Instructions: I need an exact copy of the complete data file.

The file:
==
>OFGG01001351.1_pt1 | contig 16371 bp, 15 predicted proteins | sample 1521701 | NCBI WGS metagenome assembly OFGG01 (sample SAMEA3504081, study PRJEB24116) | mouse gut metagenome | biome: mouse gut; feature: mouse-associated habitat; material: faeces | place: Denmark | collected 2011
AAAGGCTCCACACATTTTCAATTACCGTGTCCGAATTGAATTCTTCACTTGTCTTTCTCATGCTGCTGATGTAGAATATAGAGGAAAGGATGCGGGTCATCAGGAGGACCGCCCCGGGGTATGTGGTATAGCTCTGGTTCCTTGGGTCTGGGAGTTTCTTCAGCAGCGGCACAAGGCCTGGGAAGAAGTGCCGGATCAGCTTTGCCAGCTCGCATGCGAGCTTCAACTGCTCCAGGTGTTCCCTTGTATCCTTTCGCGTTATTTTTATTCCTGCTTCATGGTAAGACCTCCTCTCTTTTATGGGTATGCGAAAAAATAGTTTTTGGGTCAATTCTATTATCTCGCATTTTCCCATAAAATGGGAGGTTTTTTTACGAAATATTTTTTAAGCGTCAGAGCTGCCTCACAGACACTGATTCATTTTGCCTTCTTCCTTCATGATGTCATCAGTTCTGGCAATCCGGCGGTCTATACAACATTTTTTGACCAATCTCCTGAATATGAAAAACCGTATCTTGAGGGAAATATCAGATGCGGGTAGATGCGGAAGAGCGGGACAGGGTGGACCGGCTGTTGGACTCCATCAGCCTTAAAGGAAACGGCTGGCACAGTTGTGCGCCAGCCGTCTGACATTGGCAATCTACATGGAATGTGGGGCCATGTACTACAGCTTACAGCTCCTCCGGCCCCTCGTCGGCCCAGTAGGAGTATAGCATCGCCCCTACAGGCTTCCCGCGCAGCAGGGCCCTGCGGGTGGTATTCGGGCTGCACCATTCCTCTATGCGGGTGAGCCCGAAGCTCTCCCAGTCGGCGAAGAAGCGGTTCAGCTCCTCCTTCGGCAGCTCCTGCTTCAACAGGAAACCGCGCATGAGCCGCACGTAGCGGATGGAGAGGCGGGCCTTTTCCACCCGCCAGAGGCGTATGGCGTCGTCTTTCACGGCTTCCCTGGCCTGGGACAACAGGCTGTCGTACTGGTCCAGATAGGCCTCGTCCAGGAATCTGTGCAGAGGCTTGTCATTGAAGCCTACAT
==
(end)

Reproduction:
>OFGG01001351.1_pt1 | contig 16371 bp, 15 predicted proteins | sample 1521701 | NCBI WGS metagenome assembly OFGG01 (sample SAMEA3504081, study PRJEB24116) | mouse gut metagenome | biome: mouse gut; feature: mouse-associated habitat; material: faeces | place: Denmark | collected 2011
AAAGGCTCCACACATTTTCAATTACCGTGTCCGAATTGAATTCTTCACTTGTCTTTCTCATGCTGCTGATGTAGAATATAGAGGAAAGGATGCGGGTCATCAGGAGGACCGCCCCGGGGTATGTGGTATAGCTCTGGTTCCTTGGGTCTGGGAGTTTCTTCAGCAGCGGCACAAGGCCTGGGAAGAAGTGCCGGATCAGCTTTGCCAGCTCGCATGCGAGCTTCAACTGCTCCAGGTGTTCCCTTGTATCCTTTCGCGTTATTTTTATTCCTGCTTCATGGTAAGACCTCCTCTCTTTTATGGGTATGCGAAAAAATAGTTTTTGGGTCAATTCTATTATCTCGCATTTTCCCATAAAATGGGAGGTTTTTTTACGAAATATTTTTTAAGCGTCAGAGCTGCCTCACAGACACTGATTCATTTTGCCTTCTTCCTTCATGATGTCATCAGTTCTGGCAATCCGGCGGTCTATACAACATTTTTTGACCAATCTCCTGAATATGAAAAACCGTATCTTGAGGGAAATATCAGATGCGGGTAGATGCGGAAGAGCGGGACAGGGTGGACCGGCTGTTGGACTCCATCAGCCTTAAAGGAAACGGCTGGCACAGTTGTGCGCCAGCCGTCTGACATTGGCAATCTACATGGAATGTGGGGCCATGTACTACAGCTTACAGCTCCTCCGGCCCCTCGTCGGCCCAGTAGGAGTATAGCATCGCCCCTACAGGCTTCCCGCGCAGCAGGGCCCTGCGGGTGGTATTCGGGCTGCACCATTCCTCTATGCGGGTGAGCCCGAAGCTCTCCCAGTCGGCGAAGAAGCGGTTCAGCTCCTCCTTCGGCAGCTCCTGCTTCAACAGGAAACCGCGCATGAGCCGCACGTAGCGGATGGAGAGGCGGGCCTTTTCCACCCGCCAGAGGCGTATGGCGTCGTCTTTCACGGCTTCCCTGGCCTGGGACAACAGGCTGTCGTACTGGTCCAGATAGGCCTCGTCCAGGAATCTGTGCAGAGGCTTGTCATTGAAGCCTACAT